The elevator pauses, dings. Blue shirts and trousers stride out.
I’m here for an ultrasound; when my husband enters me, it hurts. What is wrong with my body?
Fifteen years ago you lost your license in a room like this.
Minor indiscretion.


Sometimes when I close my eyes and set my brain to float its murky waters, I see flashes in the
deep, the lagan left behind. Slashing metal, white-hot teeth, mouths and jaws, snarling, snapping.
Rictus, blood! Someone’s entrails—flotsam feed. What delightful carnage! This twist, a sensible
depravity. A simple violence.


I don’t love you,
he told me once. To you

every morning, every night:
I hate you. My life is worse for your being in it.

Mother, may I fault you for stealing
—from us—a fugitive/remnant part of your Self, tucked safe? I hope.
May I be angry?

Yes. And...


Men with bruised under-eye shadows. Men with soft hands. Men with a delicate lisp or bad teeth.
Men who watch you move, gaze narrow with plans. Men proffering extravagant gifts. Men
who—asked a question—stiffen. Men whose unwelcome hug folds you inward, backward. You
smell of clean sheets and of danger.


Last person to lunge at me across the dinner table:
My ex-husband, too late to rescue my toppling globe of wine.


A child—friend of a friend’s—squashing my blue play-dough tower.
Ah, but I’d been telling neither child nor husband how I loathed them. Could that have been the


Quiet now, champagne drained, the new year over.

Outside and apart from the others’ joviality, I’m struck by the night’s starlight softness, the
patterning of rain on the pines, the far-off grumble of someone else’s thunderstorm.
I need to breathe.
Mustn’t trust the warmth, the friendships, the cheer.
Mustn’t believe.


The courtyard market trembles with echoing children’s voices. Feet skip along cobbles, sweaty
hands clasp and clap. The cacti ache open, their stomata releasing summer’s heat. Breads,
squashes, meats, cheeses, naturopath tinctures and lineaments. Families in hemp and spun cotton.

I am the pillar upon which I lean, cemented, apart.


What are the limits of empathy? Tell me, what betrayal is so great that a soul cannot remake
itself, find redemption?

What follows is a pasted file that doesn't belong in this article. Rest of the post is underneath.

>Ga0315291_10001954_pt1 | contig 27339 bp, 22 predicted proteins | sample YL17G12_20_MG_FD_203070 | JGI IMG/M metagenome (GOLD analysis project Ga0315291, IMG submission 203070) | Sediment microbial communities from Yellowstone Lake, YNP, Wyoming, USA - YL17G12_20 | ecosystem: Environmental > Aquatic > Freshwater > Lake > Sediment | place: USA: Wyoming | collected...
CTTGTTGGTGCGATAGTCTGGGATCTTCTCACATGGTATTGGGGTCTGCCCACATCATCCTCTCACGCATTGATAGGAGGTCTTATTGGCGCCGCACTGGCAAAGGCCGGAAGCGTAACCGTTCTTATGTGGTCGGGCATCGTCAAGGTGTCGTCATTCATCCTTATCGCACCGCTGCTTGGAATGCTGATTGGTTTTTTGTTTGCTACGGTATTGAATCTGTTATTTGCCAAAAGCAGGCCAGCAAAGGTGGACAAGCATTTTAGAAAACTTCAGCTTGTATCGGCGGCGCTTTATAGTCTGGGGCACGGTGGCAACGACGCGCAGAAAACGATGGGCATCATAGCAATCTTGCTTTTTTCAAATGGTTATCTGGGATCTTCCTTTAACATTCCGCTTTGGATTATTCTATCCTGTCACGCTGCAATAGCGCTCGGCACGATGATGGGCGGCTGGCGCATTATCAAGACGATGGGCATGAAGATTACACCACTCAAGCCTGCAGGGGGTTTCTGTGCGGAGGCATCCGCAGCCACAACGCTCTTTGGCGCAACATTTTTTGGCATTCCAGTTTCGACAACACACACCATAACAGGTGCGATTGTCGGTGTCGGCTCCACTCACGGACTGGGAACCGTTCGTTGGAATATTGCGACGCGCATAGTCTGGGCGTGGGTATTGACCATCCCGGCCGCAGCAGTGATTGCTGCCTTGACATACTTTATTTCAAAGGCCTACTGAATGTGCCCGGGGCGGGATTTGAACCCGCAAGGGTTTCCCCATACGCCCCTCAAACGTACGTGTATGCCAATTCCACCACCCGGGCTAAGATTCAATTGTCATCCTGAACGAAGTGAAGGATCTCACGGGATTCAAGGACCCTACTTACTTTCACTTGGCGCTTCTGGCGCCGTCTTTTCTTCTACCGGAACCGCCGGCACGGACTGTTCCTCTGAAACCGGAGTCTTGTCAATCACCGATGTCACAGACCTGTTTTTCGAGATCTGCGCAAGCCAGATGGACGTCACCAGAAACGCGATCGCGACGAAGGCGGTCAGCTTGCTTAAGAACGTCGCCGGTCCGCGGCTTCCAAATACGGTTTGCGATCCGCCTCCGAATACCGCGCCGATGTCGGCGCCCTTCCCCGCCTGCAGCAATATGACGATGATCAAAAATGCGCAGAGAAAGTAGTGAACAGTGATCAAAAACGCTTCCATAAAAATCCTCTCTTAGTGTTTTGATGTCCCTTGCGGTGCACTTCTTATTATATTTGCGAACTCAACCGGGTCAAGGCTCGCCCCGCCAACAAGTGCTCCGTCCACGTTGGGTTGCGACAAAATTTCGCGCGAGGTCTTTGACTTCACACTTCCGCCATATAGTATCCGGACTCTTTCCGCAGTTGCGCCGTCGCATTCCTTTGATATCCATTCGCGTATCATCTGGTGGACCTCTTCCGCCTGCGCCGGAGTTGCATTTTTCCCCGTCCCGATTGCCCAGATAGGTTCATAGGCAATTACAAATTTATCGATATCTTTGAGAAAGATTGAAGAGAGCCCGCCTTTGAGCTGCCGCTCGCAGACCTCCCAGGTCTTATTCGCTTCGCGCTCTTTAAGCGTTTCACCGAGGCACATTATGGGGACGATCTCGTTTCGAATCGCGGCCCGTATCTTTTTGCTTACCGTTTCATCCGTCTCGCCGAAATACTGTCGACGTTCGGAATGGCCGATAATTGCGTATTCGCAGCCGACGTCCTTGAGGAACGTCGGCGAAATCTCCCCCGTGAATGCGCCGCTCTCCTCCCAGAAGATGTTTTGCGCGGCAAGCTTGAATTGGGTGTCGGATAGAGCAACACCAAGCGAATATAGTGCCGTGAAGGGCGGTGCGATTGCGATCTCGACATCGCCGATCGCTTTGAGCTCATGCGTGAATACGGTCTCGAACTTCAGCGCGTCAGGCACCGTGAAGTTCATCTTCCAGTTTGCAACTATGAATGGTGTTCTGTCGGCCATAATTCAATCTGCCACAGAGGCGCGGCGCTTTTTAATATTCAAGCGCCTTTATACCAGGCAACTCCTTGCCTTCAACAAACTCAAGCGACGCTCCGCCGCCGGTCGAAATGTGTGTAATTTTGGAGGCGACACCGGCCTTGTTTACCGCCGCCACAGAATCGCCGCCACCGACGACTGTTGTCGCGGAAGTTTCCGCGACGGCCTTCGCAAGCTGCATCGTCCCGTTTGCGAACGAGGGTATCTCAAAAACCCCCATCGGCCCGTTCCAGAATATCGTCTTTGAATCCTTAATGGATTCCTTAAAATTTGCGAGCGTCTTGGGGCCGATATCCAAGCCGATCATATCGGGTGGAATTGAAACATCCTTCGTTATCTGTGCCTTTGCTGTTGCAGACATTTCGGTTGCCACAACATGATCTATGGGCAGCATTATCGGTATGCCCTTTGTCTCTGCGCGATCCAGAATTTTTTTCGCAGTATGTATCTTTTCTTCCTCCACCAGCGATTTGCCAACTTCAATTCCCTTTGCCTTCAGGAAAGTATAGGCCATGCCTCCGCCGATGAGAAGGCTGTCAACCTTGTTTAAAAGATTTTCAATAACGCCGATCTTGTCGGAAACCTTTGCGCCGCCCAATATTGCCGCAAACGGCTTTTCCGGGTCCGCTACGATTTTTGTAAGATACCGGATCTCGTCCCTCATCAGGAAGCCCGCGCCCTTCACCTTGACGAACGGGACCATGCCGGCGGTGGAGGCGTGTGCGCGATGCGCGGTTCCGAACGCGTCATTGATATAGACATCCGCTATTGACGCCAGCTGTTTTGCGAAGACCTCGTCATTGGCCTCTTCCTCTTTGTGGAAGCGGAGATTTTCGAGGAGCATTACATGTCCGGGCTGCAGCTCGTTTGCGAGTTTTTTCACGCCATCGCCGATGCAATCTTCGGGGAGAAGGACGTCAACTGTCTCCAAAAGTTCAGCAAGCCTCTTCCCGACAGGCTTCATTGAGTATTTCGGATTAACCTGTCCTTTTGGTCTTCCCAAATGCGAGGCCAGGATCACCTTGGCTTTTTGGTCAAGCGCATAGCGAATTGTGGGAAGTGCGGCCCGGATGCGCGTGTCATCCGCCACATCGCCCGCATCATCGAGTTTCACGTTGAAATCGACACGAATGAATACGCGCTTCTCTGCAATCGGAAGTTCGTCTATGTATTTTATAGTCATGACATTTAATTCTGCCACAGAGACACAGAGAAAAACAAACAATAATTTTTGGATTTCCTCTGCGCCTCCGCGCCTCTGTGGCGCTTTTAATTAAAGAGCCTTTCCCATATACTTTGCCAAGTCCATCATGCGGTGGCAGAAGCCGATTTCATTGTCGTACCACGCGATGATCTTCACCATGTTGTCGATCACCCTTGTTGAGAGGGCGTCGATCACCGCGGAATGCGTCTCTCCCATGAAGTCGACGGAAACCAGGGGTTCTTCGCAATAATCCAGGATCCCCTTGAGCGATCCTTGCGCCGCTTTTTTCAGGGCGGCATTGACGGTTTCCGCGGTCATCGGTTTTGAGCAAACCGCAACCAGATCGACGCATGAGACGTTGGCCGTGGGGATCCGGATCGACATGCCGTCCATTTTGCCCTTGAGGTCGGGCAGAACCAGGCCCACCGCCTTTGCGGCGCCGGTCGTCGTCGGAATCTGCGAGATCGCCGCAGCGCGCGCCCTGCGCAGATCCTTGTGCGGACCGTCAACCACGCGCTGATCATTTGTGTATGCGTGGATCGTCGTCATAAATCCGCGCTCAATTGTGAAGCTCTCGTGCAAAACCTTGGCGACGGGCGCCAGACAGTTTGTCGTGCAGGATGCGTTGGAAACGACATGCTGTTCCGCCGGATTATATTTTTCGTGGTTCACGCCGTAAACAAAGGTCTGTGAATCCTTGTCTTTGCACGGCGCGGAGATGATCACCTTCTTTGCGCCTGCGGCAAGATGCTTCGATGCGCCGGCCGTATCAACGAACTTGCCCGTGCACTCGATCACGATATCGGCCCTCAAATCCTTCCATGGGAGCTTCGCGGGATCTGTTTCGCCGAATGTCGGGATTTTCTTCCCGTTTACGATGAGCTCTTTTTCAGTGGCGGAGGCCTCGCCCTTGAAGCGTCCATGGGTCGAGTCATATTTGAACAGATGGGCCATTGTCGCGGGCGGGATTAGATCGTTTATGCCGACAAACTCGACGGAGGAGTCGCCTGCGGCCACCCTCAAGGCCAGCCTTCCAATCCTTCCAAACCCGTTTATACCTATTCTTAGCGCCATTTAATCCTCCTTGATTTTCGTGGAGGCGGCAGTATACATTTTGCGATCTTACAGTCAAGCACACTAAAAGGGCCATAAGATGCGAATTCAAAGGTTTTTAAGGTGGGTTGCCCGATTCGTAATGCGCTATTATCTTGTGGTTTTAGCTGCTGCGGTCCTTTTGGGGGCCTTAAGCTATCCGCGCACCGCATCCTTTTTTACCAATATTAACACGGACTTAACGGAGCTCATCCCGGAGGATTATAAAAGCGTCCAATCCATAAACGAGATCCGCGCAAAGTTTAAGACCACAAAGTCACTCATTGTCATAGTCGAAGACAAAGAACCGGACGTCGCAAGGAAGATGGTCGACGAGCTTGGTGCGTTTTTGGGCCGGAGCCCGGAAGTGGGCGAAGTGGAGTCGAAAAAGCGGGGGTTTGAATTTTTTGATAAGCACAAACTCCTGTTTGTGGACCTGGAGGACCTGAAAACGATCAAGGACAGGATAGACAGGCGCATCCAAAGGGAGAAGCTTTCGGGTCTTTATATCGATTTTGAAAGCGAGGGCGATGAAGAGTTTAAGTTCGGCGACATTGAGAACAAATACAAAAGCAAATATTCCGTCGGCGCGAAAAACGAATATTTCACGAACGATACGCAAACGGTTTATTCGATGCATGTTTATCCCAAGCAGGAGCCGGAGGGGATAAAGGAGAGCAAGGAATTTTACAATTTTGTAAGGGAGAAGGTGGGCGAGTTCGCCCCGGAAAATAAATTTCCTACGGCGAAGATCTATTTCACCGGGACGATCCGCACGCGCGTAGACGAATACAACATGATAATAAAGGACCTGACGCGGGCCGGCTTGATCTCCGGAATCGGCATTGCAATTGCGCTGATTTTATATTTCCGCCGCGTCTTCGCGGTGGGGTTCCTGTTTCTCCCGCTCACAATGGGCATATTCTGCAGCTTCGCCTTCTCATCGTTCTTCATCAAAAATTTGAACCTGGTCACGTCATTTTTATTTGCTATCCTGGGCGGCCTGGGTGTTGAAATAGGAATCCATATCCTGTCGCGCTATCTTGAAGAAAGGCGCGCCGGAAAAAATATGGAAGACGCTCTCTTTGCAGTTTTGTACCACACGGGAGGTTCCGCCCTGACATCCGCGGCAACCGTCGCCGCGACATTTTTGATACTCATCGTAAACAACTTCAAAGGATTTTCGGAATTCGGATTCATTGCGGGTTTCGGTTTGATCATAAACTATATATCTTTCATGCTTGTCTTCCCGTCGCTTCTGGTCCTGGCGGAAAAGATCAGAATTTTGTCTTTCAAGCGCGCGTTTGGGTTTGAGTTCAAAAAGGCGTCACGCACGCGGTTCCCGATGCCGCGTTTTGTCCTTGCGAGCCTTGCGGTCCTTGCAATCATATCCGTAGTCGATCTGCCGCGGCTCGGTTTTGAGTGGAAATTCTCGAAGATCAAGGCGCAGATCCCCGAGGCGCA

But this is no fairy story. I write my boundary ‘round me: Come no farther.
I dream the lions are dead, and grieve, courting the lost and ugly years.


I’m here with you, your hooded eyes and not-so-silent judgments. My heart is in the corner on a
shelf in a jar, lid snugged tight. Safe.
We are older. You are silvered, wiser, but still so broken.


Am still in a jar
on a shelf,
not so whole myself.


This is the hospital where you practiced. This is the hospital bed where it happened.
This is the place in my belly where it hurts when I think of her, the nameless girl, your patient.
This is the lie you spoke.
This is the truth: There is no absolution—only onward.


Oh, and some long day hiding under the sheets, a dream comes to me: A battlefield where I rise
up and say,


I fight the dragon and slay him.
I rescue the princess and crown her.
I cut the chains away with my sword
and walk across the threshold.


A gong moans soft and round and deep.
“Remember this. Forget that.
You are walking into warm water. You are submerged. What do you see?”
In NREM sleep, electric arcs dance long and slow and bright beneath the waves. Learning life
without you.


Two fingers slipped inside. What—

I am outside.

I am five.

I am four I am three I am two who am I and what is in out what—

I am outside.

A lizard wandered up the screen door, toes articulate, eyes between half closed and black marble.
When I caught it, I opened it.



When you are not quite ready (you will never be), open the ripped-edged reliquary.
Do not be afraid.
Do not underestimate the powers you find there. Hold them gently. They are not your enemy.
Trust in friends. Trust your body. Listen more than you speak.
Do not give up.


I rocked a baby once, held her like I’d wanted to be held, pressed my hopeful hands into her
dense and sleeping core.


"Let her be whole and happy. Let her breathe freely. Let her love hugely and be hugely loved."

I prayed a long while. I don’t know how long.


Lora Rivera writes and climbs rocks in Tucson, Arizona where she's worked as a literary agent, children's biographer, and crepe maker. Today, she develops eLearning for child welfare professionals and serves as the senior editor of Stories from the Drylands, a community climbing anthology. In a land awash with sunlight, she'd trade her mother's Irish hues for her Asian-Indian father's darker tone—but that's all she'd like from him, thank you. Connect and learn more at